“Self-serving and not credible.” At Tuesday’s public hearing in the House impeachment inquiry, former U.S. envoy Kurt Volker offered that assessment of allegations that former Vice President Joe Biden and his son, Hunter Biden, may have engaged in corrupt self-dealing in Ukraine.
At Tuesday’s marathon session in Intelligence Committee proceedings, that continue on Wednesday and Thursday, other witnesses were invited to testify that they knew of no basis to believe Ukrainian officials had interfered in the 2016 election. Indeed, Democrats continued to press their disingenuous storyline that Ukraine could not have meddled in our presidential campaign because Russia did, as if it were not possible that both countries meddled – as it is virtually certain that both did, on opposite sides.
There has been a common thread in the testimony on these two subjects, potential Biden corruption and 2016 Ukrainian collusion with Democrats: There is no basis to believe, and none has been offered, that the witnesses Democrats permitted to be called have any relevant information about these matters.
This testimony would not be allowed in a court proceeding under rules of evidence and due process, where witnesses are permitted to address only matters about which they have direct knowledge. If they only know what they’ve read in the papers, their testimony isn’t any more reliable than ours would be.
This is why, for all the formal trappings and somber tones, Democrats are running a kangaroo court.
The hearings are taking place under one-sided rules that enable Chairman Adam Schiff, a fierce partisan, to determine which witnesses are permitted to testify.
Republicans have asked to call such witnesses as Hunter Biden, Nellie Ohr, and Alexandra Chalupa. Biden the younger was lavishly compensated by a Ukrainian energy company, Burisma, while his father was running Obama administration Ukraine policy and demanding that Kiev fire a prosecutor who was investigating Burisma.
Ohr was a researcher at Fusion GPS, the Clinton campaign opposition research arm that produced the bogus Steele dossier.
She testified in a 2018 House investigation that Fusion’s informants included Ukrainian parliamentarian Serhiy Leshchenko – an overt Clinton supporter.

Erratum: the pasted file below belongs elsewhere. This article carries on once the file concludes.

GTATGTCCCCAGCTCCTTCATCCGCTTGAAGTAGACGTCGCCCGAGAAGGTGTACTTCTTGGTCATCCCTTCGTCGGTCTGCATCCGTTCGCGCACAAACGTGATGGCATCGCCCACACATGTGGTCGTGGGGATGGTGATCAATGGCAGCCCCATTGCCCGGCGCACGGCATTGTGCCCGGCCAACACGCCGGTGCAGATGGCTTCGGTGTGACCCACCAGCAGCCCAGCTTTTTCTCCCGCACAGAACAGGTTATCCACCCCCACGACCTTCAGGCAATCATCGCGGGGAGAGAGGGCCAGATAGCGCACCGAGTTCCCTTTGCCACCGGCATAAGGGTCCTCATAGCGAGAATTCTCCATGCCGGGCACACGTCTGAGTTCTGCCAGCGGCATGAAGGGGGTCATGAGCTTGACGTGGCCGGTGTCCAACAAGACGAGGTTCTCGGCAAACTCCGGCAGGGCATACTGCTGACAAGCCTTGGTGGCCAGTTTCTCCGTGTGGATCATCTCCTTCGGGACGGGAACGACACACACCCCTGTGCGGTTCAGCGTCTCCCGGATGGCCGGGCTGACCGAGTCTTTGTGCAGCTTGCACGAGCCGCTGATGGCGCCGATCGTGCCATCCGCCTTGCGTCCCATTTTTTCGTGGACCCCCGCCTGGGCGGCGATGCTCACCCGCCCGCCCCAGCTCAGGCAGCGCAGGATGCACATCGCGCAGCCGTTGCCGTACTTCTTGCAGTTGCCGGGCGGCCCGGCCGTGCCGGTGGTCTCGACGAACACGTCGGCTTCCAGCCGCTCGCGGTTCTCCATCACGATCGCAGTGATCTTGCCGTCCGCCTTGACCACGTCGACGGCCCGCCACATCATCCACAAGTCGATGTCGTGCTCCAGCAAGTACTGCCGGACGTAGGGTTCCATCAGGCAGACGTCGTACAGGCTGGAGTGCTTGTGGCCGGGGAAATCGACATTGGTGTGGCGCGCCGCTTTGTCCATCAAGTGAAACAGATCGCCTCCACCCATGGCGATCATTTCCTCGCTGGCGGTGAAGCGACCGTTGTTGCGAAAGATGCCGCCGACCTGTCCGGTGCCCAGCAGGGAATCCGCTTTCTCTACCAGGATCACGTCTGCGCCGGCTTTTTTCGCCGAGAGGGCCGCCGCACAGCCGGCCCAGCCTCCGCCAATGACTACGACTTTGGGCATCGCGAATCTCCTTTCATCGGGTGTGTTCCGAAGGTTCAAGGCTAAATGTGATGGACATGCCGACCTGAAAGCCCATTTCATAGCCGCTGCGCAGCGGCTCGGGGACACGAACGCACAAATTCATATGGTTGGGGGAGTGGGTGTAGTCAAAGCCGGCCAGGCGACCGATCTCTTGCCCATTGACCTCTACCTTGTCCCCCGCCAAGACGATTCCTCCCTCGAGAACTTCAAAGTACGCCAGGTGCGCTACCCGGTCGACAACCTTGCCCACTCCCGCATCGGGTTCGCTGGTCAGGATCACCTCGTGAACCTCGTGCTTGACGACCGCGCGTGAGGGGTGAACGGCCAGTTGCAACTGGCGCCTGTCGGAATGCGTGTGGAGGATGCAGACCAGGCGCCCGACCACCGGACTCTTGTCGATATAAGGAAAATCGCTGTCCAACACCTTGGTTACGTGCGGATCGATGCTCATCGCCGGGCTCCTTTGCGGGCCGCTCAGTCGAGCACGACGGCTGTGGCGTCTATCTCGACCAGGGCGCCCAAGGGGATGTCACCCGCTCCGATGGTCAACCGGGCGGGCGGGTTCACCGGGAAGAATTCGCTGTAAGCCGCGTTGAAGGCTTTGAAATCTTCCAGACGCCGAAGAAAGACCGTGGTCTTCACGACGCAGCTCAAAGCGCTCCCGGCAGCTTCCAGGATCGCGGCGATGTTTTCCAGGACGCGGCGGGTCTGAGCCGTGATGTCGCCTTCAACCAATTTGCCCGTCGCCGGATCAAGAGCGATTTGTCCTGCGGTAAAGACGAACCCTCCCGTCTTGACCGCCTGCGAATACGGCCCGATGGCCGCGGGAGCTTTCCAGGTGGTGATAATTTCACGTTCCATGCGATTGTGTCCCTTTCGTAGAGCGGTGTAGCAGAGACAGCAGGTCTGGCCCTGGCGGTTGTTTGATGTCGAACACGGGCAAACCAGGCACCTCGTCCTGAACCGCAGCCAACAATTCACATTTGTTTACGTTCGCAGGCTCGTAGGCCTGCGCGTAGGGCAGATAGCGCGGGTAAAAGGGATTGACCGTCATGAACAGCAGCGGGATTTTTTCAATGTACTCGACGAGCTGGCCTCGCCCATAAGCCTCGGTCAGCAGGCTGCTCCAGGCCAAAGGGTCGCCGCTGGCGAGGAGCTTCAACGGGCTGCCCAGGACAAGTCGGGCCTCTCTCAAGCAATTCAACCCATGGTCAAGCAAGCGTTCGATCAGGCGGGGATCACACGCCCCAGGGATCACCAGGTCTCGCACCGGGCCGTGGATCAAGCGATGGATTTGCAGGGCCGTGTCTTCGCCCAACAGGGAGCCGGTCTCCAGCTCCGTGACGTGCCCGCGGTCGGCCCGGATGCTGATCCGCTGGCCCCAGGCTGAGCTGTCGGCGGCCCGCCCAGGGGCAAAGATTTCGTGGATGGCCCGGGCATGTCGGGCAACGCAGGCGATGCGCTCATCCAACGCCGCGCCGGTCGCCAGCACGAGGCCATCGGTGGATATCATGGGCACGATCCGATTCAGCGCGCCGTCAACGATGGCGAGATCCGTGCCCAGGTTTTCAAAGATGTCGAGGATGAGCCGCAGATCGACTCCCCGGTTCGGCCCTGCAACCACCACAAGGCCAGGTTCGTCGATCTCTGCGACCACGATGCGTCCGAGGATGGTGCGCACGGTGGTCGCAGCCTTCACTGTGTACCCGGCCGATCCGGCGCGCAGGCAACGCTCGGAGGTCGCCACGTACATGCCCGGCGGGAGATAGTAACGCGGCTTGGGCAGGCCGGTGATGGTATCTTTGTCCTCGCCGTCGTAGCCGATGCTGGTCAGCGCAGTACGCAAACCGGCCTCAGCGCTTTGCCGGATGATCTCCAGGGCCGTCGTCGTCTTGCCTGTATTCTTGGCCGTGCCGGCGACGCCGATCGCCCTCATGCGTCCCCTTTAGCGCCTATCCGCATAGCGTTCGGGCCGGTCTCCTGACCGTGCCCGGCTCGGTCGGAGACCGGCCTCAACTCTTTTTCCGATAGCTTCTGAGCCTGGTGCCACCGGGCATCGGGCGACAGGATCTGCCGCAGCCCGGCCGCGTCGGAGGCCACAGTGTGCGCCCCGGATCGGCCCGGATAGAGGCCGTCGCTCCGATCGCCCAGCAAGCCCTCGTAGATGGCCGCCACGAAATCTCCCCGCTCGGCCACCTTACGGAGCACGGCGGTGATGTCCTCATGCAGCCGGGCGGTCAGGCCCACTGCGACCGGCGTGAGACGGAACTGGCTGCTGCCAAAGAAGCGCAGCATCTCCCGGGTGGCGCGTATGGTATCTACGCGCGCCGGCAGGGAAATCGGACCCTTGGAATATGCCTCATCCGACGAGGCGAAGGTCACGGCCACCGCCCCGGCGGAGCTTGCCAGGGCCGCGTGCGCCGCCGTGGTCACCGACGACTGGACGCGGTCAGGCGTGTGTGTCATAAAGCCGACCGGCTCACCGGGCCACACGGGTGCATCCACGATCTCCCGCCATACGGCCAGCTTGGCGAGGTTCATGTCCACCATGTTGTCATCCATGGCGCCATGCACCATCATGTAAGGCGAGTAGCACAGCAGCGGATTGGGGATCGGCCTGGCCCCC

In late 2018, a Ukrainian court found the Leshchenko and an official of Ukraine’s anti-corruption police meddled in the 2016 American election by, among other things, leaking information damaging to Trump campaign chairman Paul Manafort – who was forced to resign. Leschchenko was reportedly also a source for Chalupa, a Ukrainian-born DNC consultant and Hillary Clinton supporter.
For all the formal trappings and somber tones, Democrats are running a kangaroo court. The hearings are taking place under one-sided rules that enable Chairman Adam Schiff, a fierce partisan, to determine which witnesses are permitted to testify.
Schiff has denied Republicans the opportunity to call these witnesses, just as he has denied the GOP the ability to ask questions about the so-called whistleblower who instigated the Ukraine impeachment push (a CIA official who is known to have consulted with Schiff’s staff while preparing his complaint).
According to Schiff, the Republicans must not be permitted to question their preferred witnesses because possible Biden corruption and Ukrainian interference in the election for the benefit of Hillary Clinton are not relevant topics. The only matter in focus is President Trump’s dealings with Ukraine’s government – i.e., the slow-walking of defense aid to pressure Kyiv to conduct investigations “that would benefit Trump politically.”
This, of course, is absurd. In their tunnel vision, what Democrats call the investigations that “would benefit Trump politically” are precisely Biden corruption and Ukrainian meddling in the 2016 election.
Schiff & Co. mulishly insist that Trump was motivated by nothing other than his political fortunes in the 2020 campaign. Obviously, if the fact-finding inquiry is legitimate, the president and Republicans must be entitled to try to demonstrate that Trump had proper motivations.
Contrary to Schiff’s deceptive claim at the start of the inquiry (in his “parody” version of the July 25 Trump-Zelensky phone call), the president was not asking Ukraine to “make up dirt on my political opponent.” There was abundant good-faith reason to suspect self-dealing by the Bidens.
There is, similarly, a bounty of evidence of Ukrainian interference in the election. The president reasonably contends that his interests were not so much in the politics of 2020 as in accountability for election-meddling in 2016 – a matter Democrats purport to be interested in when the country at issue is Russia and the bottom line helps them politically.
More to the point, though, while Schiff claims that Biden corruption and Ukrainian election meddling have no relevance to the inquiry, he is not conducting the hearings that way. To the contrary, Democrats are raising these matters at will … with witnesses of their choosing, who have no relevant information.
Democrats then use the witnesses’ professions that they’ve heard nothing of Biden corruption or Ukrainian collusion as if it were evidence that these things did not happen.
In a legitimate proceeding, you can’t have it both ways.
Schiff is plainly hiding the ball when he claims the defense the president and Republicans want to pursue is irrelevant, but then asks safe (i.e., uninformed) witnesses about this defense in order to pretend that there is no evidence.
The chairman’s own conduct shows that the Bidens and the 2016 shenanigans of Ukrainian officials are germane to the inquiry and would be probative of why President Trump wanted Ukraine to investigate. If the inquiry is to be something other than a political stunt masquerading as serious impeachment business, Republicans must be permitted to present their side of the story.